“I think there is always a little competition between artists, but our styles are so different there isn't really anything to compare. If I have a piece that needs some dot work in it, then I will get her to do it as I know she can do it better than I can. I love doing joint pieces as I think you really get the best out of each artist when they are both working on the same piece. The only problem is when I spend hours and hours on a tattoo and Claire does a bit of dot work in the background, you can guarantee that when the photos come out, they are all of her doing it and she loves it!”
Who said a little healthy competition between husband and wife doesn’t make all the difference? It seems that Mr Hamill is a very determined man when he sets his mind on something and it certainly shows in his drive and passion for his work, but, even with a successful studio and a steadily growing following, Ben is not content to sit around and let things just happen.
“Even though I have been tattooing for about ten years now, I only feel like I have been really tattooing for two of them. It’s taken a long time for me to develop my style and I'm still not sure I'm there yet. I have been influenced by so many different artists from the likes of Da Vinci and Rossetti to modern fantasy artists like Louis Royo and Boris Vallejo – plus Japanese manga artists like Masamune Shirow. I have recently started to paint in oils and I have only completed a handful of paintings so far but I'm hooked already and can't wait to do more.
“I also feel that I am now ready to work the convention circuit and grow outside of the studio. I have just done Bournemouth Tattoo Convention, where I got the chance to have an 'Ink Off' with Kamil, who deservedly won, but I was privileged to be picked to go against him in the first place and my piece went on to win Best of Day, so that was cool. I'm looking forward to Tattoo Jam as it’s the first convention I have worked outside of Bournemouth and I’ll be working alongside some of the artists who inspired me.”
Modestly, Ben also ‘forgets’ to mention, that all the merchandise from 2010’s Bournemouth Tattoo Convention was based on his artwork, a small but at the same time, massive nod to his talent. Personally, I think this is just the tip of the iceberg for Ben. His work is powerful, clean and is loaded with passion. Add to that the drive, that got him from a bedsit in Bournemouth to his own studio in under ten years, and you have a great artist in the making… or as Ben puts it, “I learn something new every day tattooing and I think I always will. Looking back, I think without realising it I was always destined to be a tattoo artist. Every path I took and every decision I made led to where I am now.”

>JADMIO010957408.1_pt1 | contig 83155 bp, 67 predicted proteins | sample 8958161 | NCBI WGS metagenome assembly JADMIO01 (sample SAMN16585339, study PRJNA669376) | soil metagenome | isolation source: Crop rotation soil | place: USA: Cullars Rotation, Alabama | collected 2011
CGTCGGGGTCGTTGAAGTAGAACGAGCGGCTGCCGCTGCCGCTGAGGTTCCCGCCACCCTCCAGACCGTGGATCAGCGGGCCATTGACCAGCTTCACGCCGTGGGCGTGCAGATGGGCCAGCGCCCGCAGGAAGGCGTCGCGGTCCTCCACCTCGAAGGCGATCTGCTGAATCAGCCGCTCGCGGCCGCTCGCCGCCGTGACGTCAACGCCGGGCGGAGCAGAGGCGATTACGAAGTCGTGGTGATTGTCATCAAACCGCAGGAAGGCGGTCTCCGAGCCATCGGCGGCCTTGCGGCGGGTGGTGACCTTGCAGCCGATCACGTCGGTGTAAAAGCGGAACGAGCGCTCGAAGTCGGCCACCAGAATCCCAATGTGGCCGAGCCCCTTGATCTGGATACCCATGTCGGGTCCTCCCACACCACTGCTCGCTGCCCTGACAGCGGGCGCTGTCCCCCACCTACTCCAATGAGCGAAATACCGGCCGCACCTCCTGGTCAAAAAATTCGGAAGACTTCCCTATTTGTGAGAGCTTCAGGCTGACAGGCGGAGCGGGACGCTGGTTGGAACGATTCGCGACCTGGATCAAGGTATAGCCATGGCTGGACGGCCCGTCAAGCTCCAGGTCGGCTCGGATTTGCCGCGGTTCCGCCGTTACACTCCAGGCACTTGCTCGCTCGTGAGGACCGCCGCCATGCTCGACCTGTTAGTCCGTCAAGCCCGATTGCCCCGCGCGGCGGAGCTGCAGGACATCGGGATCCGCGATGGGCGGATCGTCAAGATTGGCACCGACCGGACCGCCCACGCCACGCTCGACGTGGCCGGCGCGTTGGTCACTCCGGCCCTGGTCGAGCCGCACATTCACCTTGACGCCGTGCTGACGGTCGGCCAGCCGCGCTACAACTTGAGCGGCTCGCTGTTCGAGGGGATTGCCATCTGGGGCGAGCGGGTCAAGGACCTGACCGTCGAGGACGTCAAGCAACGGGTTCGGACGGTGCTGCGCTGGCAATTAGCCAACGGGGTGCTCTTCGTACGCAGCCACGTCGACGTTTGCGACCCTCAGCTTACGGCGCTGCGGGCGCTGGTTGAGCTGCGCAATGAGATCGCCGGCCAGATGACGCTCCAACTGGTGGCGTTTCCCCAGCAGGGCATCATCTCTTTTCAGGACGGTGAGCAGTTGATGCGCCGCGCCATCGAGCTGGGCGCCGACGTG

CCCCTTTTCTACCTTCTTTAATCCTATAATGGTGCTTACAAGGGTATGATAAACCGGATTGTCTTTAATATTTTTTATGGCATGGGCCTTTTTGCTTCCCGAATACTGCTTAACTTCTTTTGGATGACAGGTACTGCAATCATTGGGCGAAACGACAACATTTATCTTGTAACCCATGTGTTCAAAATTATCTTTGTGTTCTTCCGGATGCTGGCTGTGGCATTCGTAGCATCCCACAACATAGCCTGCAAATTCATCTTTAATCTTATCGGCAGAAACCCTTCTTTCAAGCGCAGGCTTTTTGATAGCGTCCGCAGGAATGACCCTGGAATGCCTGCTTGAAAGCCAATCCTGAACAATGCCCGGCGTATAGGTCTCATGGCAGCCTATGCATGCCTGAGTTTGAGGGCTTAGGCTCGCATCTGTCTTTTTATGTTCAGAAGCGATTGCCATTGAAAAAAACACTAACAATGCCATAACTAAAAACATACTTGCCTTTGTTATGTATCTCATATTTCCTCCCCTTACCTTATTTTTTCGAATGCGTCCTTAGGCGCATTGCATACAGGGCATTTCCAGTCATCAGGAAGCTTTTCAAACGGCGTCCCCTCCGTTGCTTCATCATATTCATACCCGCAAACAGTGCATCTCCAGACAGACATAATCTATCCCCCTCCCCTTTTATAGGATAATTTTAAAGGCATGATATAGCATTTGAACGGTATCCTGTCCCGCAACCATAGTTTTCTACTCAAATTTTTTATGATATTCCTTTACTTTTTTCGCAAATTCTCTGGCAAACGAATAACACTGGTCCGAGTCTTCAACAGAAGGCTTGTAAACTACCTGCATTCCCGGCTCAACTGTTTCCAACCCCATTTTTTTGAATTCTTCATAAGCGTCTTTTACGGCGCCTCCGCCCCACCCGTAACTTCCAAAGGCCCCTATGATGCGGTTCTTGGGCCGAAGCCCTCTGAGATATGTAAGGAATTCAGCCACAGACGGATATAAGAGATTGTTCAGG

Masanori Ota (Masamune Shirow is a pen name based on a famous swordsmith, Masamune) is best known for the manga, Ghost in the Shell, which has been turned into two theatrical anime movies, two anime TV series, an anime TV movie, and several video games. Shirow is also known for creating erotic art. Though Shirow is now a world-famous illustrator, for a time, he was more popular outside of Japan than inside. He was chosen as an early author to bring to the West because of many stylistic similarities between his work and traditional American comics. Born in the Hyōgo Prefecture capital city of Kobe, Shirow studied oil painting at Osaka University of Arts. While in college, he developed an interest in manga, which led him to create his own complete work, Black Magic, which was published in the manga fanzine Atlas. His work caught the eye of Seishinsha President Harumichi Aoki, who offered to publish him. The result was Appleseed, a full volume of densely-plotted drama taking place in an ambiguous future. The story was a sensation, and won the 1986 Seiun Award for Best Manga. After a professional reprint of Black Magic and a second volume of Appleseed, he released Dominion in 1986. Two more volumes of Appleseed followed before he began work on Ghost in the Shell. Ghost in the Shell is a famous anime in the West based on his work, hence his popularity. Many people mistake him for the creator of the original anime movie, but he had no major role in its production. Mamoru Oshii directed both movies, which were adaptations of several chapters of the original manga put to film. However, he did play a role in the development of the TV anime series Ghost in the Shell: Stand Alone Complex.
Luis Royo is a Spanish artist, known for his sensual, dark paintings, apocalyptic imagery, his fantasy worlds and mechanical life forms. Royo has produced paintings for both his own books and exhibitions and other media; such as video games, music CD and novel covers and tarot cards. Royo started out his career studying Technical Drawing for construction but he soon discovered that geometric forms did not satisfy him fully. Later, he began to study painting, decoration and interior design and during this time, he also combined his work with paint. The discovery of adult comics with the work of artists such as Enki Bilal and Moebius, inspired him to start drawing comics for different fanzines and comics exhibiting at the Angoulême Comic Fair in 1980. American magazines like National Lampoon and Heavy Metal often resort to Royo for their cover illustrations, as well as European magazines Cimoc, Comic Art, Ere Comprime, Total Metal and others. Since 1990, his work has been collected in books and some are collector's products today. In 2002, Luis Royo revealed some of his technical secrets in Conceptions, a book describing the creative process and presents a collection of artist's sketches and pencil drawings that allows us to enjoy his studies, the design of numerous illustrations and numerous alternatives Royo considers before making the final work.